Akpojotor Peter’s play “Adaugo” Dramatises Childhood Travail in a Depraved Society

When one reads children’s literature, one, often, reads either an adventure story, myth, morality story, stories of the innocence and joy of childhood, or a narrative—like Akpojotor’s play—of the travail which children go through while growing up. The play, Adaugo, is a critical portraiture of how the kind of family children grow up from, parents/relatives they have, the society they live in, even the times they are born into, influence childhood experiences. It particularly depicts a society rife with child abuse, moral depravity, and delinquency.

In one act and eighteen scenes, the play retells, with deft consciousness, the often under-told stories of the rigours of abuse which children face while growing up. It portrays a society in which children become pawns for parental abuse, sexual molestation, premature marriages which often culminate in underage mothers/fathers whose futures are often substituted for that of the children they bring to their premature world, as with Adaugo—the eponymous character.

In the play, Adaugo, a teenage girl, lives without her mother, under the care and tutelage of an evil stepmother who subjects her to all forms of abuse capable of destabilizing her childhood and, by implication, adulthood. Even Adaugo’s carefree father is rather concerned about his teaching work than the life of his daughter, in the hands of his callous wife. In Act 1, Scene 12, Adaugo laments her ordeals thus: “If there is any word that can describe something worse than the experience of hell. That was what I went through. On different occasions, I have stayed several days without food. I have been stripped naked and pepper applied to my private parts on different occasions” (56). Akpojotor’s play is handy with the kind of experiences we see, hear, or read every day about house girls and their madams, evil stepmothers, and their stepchildren. The play captures the rather bizarre experiences of children behind the closed doors of family life, sometimes, as a result of lack of paternal/maternal care, or the outright absence of parental value in their lives.

As one reads Adaugo further, one learns that parental abuse is not the only bane of Adaugo’s childhood; she is equally sexually molested. Elementary to the plot of the play is her eventual rape (by a boy who, later in the play, is identified as the prince of the Kingdom—Oku Kingdom), which results in pregnancy. The unexpected pregnancy prevents Adaugo from furthering her education, which consequently hinders her from pursuing her dream career in law. Even before the fateful pregnancy, she’s been raped many times in her house by one of her stepmother’s relatives, Akpan, as she recounts in Act 1, Scene 12: “As if the maltreatment from my stepmother was not traumatizing enough, I was raped several times in my father’s house, before the one that happened near the school demonstration farmland. At a point, I became so frustrated in life and wished death for myself. I contemplated suicide” (56). In her attempt to speak out by reporting to her stepmother, she is punished, threatened and, thus, cowered into a stoic of sexual and parental abuse.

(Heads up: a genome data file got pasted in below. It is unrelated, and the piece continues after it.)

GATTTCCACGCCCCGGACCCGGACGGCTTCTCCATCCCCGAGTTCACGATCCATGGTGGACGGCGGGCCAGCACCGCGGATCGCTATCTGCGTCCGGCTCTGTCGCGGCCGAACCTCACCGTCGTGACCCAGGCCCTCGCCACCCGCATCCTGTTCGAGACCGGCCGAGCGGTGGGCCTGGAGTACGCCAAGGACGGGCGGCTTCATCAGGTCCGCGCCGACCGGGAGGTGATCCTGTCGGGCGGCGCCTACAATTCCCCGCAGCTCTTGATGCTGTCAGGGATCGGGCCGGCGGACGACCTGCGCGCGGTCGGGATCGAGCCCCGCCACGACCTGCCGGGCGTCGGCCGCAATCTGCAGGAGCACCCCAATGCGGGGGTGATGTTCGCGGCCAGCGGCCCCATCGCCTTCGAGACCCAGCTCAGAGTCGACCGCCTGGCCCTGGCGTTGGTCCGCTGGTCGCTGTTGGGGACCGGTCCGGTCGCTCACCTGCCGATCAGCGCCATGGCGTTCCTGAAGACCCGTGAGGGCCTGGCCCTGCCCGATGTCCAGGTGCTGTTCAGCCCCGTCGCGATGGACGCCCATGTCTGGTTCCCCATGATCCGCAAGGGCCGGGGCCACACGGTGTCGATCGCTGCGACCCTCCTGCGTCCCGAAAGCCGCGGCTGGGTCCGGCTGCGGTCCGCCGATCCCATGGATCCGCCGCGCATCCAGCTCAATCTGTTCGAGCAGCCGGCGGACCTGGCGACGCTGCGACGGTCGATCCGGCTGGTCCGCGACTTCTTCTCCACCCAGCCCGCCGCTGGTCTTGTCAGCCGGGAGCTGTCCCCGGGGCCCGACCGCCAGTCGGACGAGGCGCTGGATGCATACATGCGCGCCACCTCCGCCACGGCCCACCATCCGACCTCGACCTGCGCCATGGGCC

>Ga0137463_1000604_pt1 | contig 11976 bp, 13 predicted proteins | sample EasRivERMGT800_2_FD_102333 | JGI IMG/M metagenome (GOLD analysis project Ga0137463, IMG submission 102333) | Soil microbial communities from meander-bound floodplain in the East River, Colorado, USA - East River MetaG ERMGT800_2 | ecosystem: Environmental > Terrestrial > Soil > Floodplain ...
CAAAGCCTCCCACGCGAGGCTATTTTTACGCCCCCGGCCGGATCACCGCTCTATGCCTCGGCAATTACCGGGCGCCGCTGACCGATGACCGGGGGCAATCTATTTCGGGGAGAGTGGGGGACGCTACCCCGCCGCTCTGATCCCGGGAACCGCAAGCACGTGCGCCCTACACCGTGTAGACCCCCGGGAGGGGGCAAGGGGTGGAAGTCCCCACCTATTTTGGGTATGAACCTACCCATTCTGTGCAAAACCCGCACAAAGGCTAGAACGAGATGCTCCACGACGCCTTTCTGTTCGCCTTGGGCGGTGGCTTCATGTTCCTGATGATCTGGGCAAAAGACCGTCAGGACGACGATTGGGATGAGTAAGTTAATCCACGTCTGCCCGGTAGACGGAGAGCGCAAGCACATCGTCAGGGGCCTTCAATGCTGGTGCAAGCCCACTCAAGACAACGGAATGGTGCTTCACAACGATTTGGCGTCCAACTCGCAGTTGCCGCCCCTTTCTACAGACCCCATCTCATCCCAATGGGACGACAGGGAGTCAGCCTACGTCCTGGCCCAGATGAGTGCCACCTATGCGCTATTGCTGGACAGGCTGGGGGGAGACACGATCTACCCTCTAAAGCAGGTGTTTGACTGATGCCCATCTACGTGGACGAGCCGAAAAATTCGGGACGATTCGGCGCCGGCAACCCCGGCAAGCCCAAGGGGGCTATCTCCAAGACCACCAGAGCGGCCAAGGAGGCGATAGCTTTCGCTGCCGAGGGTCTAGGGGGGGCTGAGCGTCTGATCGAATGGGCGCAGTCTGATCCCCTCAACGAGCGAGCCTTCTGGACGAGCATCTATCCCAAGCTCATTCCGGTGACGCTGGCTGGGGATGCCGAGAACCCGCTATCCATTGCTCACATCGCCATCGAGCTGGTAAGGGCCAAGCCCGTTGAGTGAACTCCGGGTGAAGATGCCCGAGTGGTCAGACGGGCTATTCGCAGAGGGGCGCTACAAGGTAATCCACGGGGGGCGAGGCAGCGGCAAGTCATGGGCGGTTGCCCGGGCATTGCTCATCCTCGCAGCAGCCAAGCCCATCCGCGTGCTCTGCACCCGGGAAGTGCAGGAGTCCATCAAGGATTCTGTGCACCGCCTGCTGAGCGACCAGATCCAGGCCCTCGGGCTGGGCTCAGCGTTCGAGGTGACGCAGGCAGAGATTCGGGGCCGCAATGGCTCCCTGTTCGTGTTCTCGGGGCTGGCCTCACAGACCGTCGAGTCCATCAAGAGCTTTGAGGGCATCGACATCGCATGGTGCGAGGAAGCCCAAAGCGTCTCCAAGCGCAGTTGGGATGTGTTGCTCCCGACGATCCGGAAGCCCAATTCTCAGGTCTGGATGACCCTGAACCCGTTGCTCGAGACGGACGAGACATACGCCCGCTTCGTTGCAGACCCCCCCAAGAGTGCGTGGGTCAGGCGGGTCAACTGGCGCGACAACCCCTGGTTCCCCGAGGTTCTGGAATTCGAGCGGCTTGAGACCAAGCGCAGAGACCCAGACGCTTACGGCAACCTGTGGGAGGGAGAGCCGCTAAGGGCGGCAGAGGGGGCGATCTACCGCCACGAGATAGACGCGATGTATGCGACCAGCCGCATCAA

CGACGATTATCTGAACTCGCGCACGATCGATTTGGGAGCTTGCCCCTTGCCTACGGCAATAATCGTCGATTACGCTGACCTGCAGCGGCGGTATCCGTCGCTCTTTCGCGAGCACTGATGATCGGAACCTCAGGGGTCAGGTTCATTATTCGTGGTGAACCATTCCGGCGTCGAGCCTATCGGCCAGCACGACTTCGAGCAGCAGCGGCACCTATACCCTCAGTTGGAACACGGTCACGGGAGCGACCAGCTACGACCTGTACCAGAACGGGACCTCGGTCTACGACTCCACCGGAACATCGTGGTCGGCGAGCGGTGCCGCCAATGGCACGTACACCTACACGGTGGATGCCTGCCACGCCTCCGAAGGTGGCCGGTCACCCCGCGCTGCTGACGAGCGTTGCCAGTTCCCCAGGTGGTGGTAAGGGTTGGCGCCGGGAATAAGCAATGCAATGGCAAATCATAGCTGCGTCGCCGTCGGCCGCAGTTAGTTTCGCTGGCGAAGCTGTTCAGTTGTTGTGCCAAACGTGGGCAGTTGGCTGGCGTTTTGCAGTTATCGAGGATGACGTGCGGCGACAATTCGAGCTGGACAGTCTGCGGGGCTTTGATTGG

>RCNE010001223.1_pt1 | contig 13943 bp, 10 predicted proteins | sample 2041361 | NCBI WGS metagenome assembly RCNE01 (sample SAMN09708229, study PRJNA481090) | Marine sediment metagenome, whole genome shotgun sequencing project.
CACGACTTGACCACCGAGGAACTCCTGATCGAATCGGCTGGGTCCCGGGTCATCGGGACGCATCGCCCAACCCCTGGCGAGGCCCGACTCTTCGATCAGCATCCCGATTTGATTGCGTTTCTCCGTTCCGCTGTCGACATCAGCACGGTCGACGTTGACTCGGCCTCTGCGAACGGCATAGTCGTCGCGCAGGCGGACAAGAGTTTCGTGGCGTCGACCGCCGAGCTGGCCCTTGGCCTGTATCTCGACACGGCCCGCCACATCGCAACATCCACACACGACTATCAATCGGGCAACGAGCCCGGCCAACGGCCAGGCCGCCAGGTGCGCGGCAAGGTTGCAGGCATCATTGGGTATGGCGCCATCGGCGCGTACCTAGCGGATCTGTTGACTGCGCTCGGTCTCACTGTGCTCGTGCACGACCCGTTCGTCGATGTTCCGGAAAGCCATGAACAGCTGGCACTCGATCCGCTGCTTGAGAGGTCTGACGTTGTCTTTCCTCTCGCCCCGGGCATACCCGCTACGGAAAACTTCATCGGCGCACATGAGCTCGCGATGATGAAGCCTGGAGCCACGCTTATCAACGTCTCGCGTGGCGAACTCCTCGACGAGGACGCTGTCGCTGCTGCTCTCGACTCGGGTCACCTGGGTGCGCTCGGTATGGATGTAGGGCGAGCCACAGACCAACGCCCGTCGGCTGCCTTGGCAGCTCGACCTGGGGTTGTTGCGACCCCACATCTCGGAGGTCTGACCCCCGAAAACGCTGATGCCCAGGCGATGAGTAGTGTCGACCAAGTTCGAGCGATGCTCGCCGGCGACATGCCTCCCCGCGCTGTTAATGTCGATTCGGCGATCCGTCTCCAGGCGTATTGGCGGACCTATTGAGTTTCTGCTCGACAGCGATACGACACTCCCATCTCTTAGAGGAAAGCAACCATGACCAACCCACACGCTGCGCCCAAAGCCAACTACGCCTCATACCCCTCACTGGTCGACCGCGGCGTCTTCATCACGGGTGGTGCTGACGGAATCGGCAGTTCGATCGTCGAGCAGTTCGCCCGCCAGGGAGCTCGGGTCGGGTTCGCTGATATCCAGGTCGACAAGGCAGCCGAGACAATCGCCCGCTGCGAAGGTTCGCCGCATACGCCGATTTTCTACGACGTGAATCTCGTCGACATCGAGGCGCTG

Despite being stripped of motherly fortitude, even her father is hardly present in her life, aside from the fact that he wants her to study hard to be a lawyer. It is not enough to have good thoughts for one’s child; it’s more comforting to be a part of his/her world, for the absence of the latter often hinders the actualisation of the former—in fact, it compounds the ache of childhood struggles in what becomes a lonely world for the child.

In the character of Adaugo, Akpojotor depicts what most children, as well as househelps go through, in the name of living with stepmothers, aunties, bosses, even abusive mothers. The play also shows the social, moral, even psychological effect of lack of parental attention in a child’s life, especially in the contemporary world of career parents, and foster-parenting—a phenomenon which has resulted in a desolate and abusive childhood for most children, like Adaugo.


At the centre of this play is the decadence which ruts the contemporary society, where morality gives way to debauchery, parental value gives way to delinquency, responsibility is overcome by waywardness, and lawlessness gives rise to crime, while freedom is measured with the value of one’s purse and social class. An instance of delinquency is when Tochi (the prince of Oku Kingdom) rapes Adaugo because the latter refuses to let him copy from her in their Senior School Certificate Examination, after he (Tochi) gives a huge amount of money to a teacher who promises to supply him answers during the examination. Unabashed by his actions, Tochi tells Nkechi, in scene 6, that: “In fact, if everyone in the village wants to know, let them know. Besides, it’s not their money” (30). Here is a society in which moral consciousness is lost, and profligacy is uplifted, at a very early age.